You know, the Yankees have a 4 game losing streak, Mark Teixeira is slumping badly, and our pitching smells like donkey, but that’s totally irrelevant(sarcasm). I’ve been thinking about this for a while now, and the more I think about it the less riled up I get about it, but I still want to share this with you since I figure it makes for an interesting blog and I don’t want to rant about the lack of consistency we’ve had this year and our completely suckiness with runners on base.
So, allow me to share with you just exactly what “We Love The Little Guys” is supposed to mean.
I’ll commence this discussion with sharing a little fact with you: did you know that Jason Bartlett was 18th in the MVP voting in 2008? Yes, Jason Bartlett. The speedy but not that speedy, average hitting, powerless Jason Bartlett(although he is the proud owner of 4 home runs this season).
That Jason Bartlett(although if it were any other random Jason Bartlett, we’d have to behead the guy(s) who voted for him).
Somehow, even though he hit .286 and had a .329 OBP, even though he had an 82 OPS+, he still managed to not only be in 18th place for Most Valuable Player, but he was also voted the Tampa Bay Rays Most Valuable Player.
Really? For the love of God, he had a .329 On Base Percentage. How valuable could that possibly be?! You mean, he was more valuable than Ian Kinsler, Mark Teixeira, and Ichiro Suzuki that year(ranked in 20th place, below Bartlett)? I know he didn’t get any first place votes, that would be disastrous, but regardless, this guy should be nowhere near consideration. Now let’s be clear: I am not a Jason Bartlett hater. I am not having a tall glass of Hatorade right now. And I am not saying that every player who should be considered for MVP should have 30 homers and 100 RBI. I thought Joe Mauer would’ve been a much better MVP pick than Pedroia.
But seriously, how is this guy in any way a super valuable player? First of all, people will say that he was a big boost defensively. So, of course, I looked up some statistics. And I gathered that his defense was average; maybe even below average. His range is in no way superior to the typical shortstop, and if you say his fielding percentage is good then I will smack you across the face. Over the internet, anyway.
But you know what everybody says. They say he’s valuable because “he always seems to come through” and “he always does the little things to help you win”. Of course, we don’t know this because he’s the little guy. He’s the little guy, he only hit one home run and so you’re all overlooking him and you always look at the 30 home run guy instead of this guy, who always comes through.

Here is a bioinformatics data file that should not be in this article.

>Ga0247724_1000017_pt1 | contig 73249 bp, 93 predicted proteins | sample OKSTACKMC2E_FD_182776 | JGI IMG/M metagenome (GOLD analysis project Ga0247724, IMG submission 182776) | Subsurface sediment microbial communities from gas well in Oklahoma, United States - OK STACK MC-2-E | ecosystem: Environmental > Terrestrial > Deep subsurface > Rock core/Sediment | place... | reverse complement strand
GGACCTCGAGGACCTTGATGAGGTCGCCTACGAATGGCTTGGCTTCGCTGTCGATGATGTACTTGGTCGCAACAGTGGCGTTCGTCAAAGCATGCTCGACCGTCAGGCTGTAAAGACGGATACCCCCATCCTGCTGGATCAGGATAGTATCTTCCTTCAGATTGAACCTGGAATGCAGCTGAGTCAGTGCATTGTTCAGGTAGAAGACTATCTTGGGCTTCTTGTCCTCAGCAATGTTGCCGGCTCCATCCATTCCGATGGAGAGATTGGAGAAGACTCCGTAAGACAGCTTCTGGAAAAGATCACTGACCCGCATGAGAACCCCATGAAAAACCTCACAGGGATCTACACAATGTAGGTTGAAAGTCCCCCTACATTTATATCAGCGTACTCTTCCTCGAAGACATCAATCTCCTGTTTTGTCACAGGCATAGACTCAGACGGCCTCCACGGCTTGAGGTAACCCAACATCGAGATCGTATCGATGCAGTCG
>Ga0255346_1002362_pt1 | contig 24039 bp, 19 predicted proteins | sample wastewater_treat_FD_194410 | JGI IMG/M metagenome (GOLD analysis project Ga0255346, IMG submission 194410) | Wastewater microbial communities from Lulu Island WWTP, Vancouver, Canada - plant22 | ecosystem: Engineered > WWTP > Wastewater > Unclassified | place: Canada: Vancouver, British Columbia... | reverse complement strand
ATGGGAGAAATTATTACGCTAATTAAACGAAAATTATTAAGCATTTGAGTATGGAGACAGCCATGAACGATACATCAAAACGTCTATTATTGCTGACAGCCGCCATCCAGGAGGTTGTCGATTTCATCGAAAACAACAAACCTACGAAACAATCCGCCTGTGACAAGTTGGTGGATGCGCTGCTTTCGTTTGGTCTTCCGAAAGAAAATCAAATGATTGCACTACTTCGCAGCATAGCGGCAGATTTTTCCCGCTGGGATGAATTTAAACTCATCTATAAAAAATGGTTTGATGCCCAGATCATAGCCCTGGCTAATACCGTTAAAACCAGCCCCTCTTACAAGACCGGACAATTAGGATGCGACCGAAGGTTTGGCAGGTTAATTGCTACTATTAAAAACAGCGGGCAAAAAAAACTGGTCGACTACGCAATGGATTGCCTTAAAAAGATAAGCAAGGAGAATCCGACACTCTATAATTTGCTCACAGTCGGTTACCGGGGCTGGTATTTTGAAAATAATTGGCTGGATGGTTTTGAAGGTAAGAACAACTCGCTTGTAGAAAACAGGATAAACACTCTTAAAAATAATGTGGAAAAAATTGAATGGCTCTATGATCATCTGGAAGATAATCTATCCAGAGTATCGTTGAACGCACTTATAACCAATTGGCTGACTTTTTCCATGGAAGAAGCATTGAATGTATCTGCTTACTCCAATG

Oh really? How exactly did Bartlett always come through and do the llittle things to help you win? What little things? Please, I want you people to tell me because I have had such a hard time trying to find out just what little things he does. He had 5 sacrifice bunts and 4 sacrifice flies in ’08, so it can’t be those little things. It wasn’t his magnificent eye; 22 walks in a full season is not an enormous source of pride. It’s not like he always seemed to come up clutch; .293 with 2 outs and RISP is not terrific. So why is he so incredibly valuable?
Well, let’s be honest here. Baseball fans love little people. Not necessarily people little in stature, though David Eckstein is a primary example of this. People simply adore the guy who hits only a couple home runs, is fast but is not that fast, plays average defense, and is on an extremely successful team. Whenever a team has a very good record and makes the playoffs, and usually goes deep in the playoffs, it’s never the guy who was a catalyst for his team, it’s never the guy who steals his way into scoring position and took extra bases or had heads up baserunning all year long, it’s never the guy who gave his team leads and put his team on the board with extra base hits. It’s always this guy. In ’07, it was Dustin Pedroia (although he did hit for a very good average, he was mediocre defensively but he hit well that year). In ’06, it was David Eckstein. In ’05, it was Scott Podsednik.
People always do this and they never seem to realize that maybe Evan Longoria, a guy who was great defensively and great offensively, was more valuable than this guy. I wonder when this unhealthy obsession with the little guy ends, if it ever does.
Stay positive, Yankee fans.
-EJ the Kid From New York